Zappos.com, another company on Fortune’s  “100 Best Companies to Work For 2009” list, empowers their customer service representatives by allowing them to manage calls from customers without scripts or maximum call times. The representatives can also make decisions about upgrading to overnight shipping, matching a competitors’ price, or even sending flowers to a customer who just lost a loved one without running it by their supervisors first. The amazing level of employee empowerment at Zappos.com does make a difference. With Zappos.com achieving over one billion dollars in annual sales (and having seen it for myself at Zappos.com headquarters in Las Vegas), it is clear how trusting employees creates a more engaged, happy, and effective workforce.

The next time you find yourself teetering on the edge, ready to fall into the lowest common denominator trap, stop. Instead of lowering the bar, raise it. Treat employees as trustworthy, hardworking, intelligent human beings and they will more often then not live up to your expectations. Those who don’t are probably not the type of people you want working at your company anyway.

Thoughts & Observations

Pause…Deep Breath

“Belly rise, belly fall.”

It’s a phrase I’ve heard many times in various yoga classes, and I thought little of it until I really started examining my breath in meditation.

And it turns out I’ve been breathing backwards.

You’re belly is supposed to rise when you breathe in, and fall when you breathe out…but I was doing the opposite. I would suck my belly up and in as I took a breath, and let it out when I let the air out.

It seemed strange that I did this until I realized why: having spent all of my childhood and early adulthood as an asthmatic, that is simply how asthmatics breathe. We are so used to the bottom of our lungs being swollen and constricted that we tend to breathe at the top of our chests instead of in our bellies.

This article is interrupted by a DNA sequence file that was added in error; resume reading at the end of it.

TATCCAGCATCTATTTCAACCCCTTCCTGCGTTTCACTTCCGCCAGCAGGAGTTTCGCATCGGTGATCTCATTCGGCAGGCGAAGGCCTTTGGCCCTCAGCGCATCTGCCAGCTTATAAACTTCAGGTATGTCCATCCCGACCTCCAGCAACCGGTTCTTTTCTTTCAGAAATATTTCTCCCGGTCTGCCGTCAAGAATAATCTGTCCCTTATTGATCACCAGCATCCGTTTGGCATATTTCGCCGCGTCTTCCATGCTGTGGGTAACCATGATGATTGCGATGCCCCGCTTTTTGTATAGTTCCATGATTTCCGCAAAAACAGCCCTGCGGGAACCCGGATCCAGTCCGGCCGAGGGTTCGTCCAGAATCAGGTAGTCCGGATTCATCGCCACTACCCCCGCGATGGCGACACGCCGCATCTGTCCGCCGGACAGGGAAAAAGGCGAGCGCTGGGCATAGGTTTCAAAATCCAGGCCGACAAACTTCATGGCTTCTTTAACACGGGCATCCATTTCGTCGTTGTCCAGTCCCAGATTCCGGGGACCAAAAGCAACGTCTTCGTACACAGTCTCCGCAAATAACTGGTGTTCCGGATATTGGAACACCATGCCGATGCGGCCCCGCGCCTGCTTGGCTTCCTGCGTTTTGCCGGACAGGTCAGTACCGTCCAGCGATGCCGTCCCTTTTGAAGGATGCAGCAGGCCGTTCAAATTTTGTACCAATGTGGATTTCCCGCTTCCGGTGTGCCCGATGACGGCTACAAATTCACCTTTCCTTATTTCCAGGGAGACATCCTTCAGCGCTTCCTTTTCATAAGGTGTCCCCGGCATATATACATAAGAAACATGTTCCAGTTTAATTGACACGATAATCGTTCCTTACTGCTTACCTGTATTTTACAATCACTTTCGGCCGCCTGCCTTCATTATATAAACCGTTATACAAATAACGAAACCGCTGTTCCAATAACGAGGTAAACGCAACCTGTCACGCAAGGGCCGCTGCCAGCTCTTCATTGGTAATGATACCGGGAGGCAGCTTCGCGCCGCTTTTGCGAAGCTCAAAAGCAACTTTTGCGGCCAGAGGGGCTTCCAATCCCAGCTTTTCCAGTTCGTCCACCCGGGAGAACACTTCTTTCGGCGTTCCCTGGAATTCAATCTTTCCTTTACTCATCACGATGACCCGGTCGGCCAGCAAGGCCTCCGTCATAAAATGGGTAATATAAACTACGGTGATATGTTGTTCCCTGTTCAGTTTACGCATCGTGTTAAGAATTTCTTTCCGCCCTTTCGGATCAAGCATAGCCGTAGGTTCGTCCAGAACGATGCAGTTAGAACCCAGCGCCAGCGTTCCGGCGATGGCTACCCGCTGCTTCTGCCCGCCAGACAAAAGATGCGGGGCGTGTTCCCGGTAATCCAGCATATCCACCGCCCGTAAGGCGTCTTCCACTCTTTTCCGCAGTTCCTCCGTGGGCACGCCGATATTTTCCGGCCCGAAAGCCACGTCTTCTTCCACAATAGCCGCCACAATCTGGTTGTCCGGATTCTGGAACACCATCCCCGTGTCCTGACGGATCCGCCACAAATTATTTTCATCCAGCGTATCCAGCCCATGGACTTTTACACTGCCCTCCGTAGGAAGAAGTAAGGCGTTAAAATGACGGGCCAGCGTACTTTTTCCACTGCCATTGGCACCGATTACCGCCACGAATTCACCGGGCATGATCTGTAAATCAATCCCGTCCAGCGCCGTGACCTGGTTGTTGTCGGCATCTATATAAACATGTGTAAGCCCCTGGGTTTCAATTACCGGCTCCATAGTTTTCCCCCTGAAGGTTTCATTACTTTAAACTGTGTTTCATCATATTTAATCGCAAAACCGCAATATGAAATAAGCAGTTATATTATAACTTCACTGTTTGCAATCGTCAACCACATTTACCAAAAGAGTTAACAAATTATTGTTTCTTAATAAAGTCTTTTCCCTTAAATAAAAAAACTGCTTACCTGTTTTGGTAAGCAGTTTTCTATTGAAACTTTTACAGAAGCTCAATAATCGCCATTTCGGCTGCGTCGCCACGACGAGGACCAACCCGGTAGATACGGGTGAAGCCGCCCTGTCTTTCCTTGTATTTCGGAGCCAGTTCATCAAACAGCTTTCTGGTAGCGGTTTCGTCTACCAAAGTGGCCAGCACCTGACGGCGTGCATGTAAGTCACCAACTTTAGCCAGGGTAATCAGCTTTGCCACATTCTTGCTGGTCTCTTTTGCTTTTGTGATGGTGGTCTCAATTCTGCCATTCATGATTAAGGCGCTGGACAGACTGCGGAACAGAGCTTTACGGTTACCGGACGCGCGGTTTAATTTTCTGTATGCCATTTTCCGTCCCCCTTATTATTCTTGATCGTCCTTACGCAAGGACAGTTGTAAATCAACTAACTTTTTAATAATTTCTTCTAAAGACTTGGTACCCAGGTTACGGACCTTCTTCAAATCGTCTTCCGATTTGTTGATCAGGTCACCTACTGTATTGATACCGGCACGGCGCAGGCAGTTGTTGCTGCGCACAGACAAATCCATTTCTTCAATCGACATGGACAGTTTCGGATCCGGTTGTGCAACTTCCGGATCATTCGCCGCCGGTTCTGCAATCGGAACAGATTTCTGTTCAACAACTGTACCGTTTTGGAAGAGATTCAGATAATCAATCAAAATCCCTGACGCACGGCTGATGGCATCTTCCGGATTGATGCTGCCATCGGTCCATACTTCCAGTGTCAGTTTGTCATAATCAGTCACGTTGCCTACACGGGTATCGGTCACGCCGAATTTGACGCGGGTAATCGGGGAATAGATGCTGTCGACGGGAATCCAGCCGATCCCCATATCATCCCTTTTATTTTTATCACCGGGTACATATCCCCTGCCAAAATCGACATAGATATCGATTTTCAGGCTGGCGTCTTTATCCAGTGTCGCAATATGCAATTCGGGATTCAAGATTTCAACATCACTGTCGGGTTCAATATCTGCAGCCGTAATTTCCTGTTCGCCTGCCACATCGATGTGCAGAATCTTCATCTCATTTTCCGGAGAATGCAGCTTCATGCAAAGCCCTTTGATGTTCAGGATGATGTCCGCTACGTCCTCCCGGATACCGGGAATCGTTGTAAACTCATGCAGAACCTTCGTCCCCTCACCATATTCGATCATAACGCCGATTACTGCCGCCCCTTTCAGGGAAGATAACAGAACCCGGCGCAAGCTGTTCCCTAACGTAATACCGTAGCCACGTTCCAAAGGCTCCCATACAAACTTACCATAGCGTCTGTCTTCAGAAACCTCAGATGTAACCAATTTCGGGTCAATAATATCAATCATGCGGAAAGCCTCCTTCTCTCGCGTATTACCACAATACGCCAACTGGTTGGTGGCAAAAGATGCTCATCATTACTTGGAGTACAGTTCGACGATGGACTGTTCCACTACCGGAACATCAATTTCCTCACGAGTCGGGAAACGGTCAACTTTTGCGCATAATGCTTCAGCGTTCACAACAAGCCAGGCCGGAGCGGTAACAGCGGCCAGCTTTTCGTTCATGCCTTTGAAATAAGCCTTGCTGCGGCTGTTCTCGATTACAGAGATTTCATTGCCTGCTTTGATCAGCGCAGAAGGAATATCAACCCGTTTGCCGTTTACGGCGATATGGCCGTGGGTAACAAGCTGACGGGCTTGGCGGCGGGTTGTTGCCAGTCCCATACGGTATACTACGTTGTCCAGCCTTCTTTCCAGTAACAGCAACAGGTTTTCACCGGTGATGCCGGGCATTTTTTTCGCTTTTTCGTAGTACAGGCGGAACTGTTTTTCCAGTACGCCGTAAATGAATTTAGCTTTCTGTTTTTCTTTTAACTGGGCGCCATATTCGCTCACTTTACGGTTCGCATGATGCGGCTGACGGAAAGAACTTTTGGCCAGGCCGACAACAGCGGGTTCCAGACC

This strange habit of backward breathing didn’t seem like a big deal until I started looking at why deep breaths matter.

When you take shallow breaths at the top of your chest, your brain picks up a signal that something is wrong: those shallow breaths are anxious breaths and your brain prepares to jump into a fight or flight reaction. This can then lead you to feel anxious or panicked, even if you weren’t actually feeling that way before.

If you can catch yourself doing this, pause and take a deep breath, you give your brain time to understand that there is nothing to panic about, there is no danger, and it can stand down.

It often feels that whatever our brain is thinking is set and can’t be influenced by the actions of our body, but if we believe that, we are missing out on a huge opportunity. There is plenty of evidence that taking action with our body can influence our brain – even MRI scans that show the positive impact of a forced smile.

So pause, take a deep breath, and realize that it may not be anxiety that is causing you to take shallow breaths, it may be shallow breaths that are causing you to feel anxious.

Thoughts & Observations

If You Block It, It Will Never Exist

As I continue to think about how comparison and competition are the enemies of living a fulfilling, joyful life, I came across this quote from Martha Graham that sums it up perfectly:

“There is a vitality, a life force, a quickening that is translated through you into action, and there is only one of you in all time. This expression is unique, and if you block it, it will never exist through any other medium; and be lost. The world will not have it.

It is not your business to determine how good it is, not how it compares with other expression. It is your business to keep it yours clearly and directly, to keep the channel open. You have to keep open and aware directly to the urges that motivate you. Keep the channel open.

No artist is pleased. There is no satisfaction whatever at any time. There is only a queer, divine dissatisfaction, a blessed unrest that keeps us marching and makes us more alive than the others.”

– Martha Graham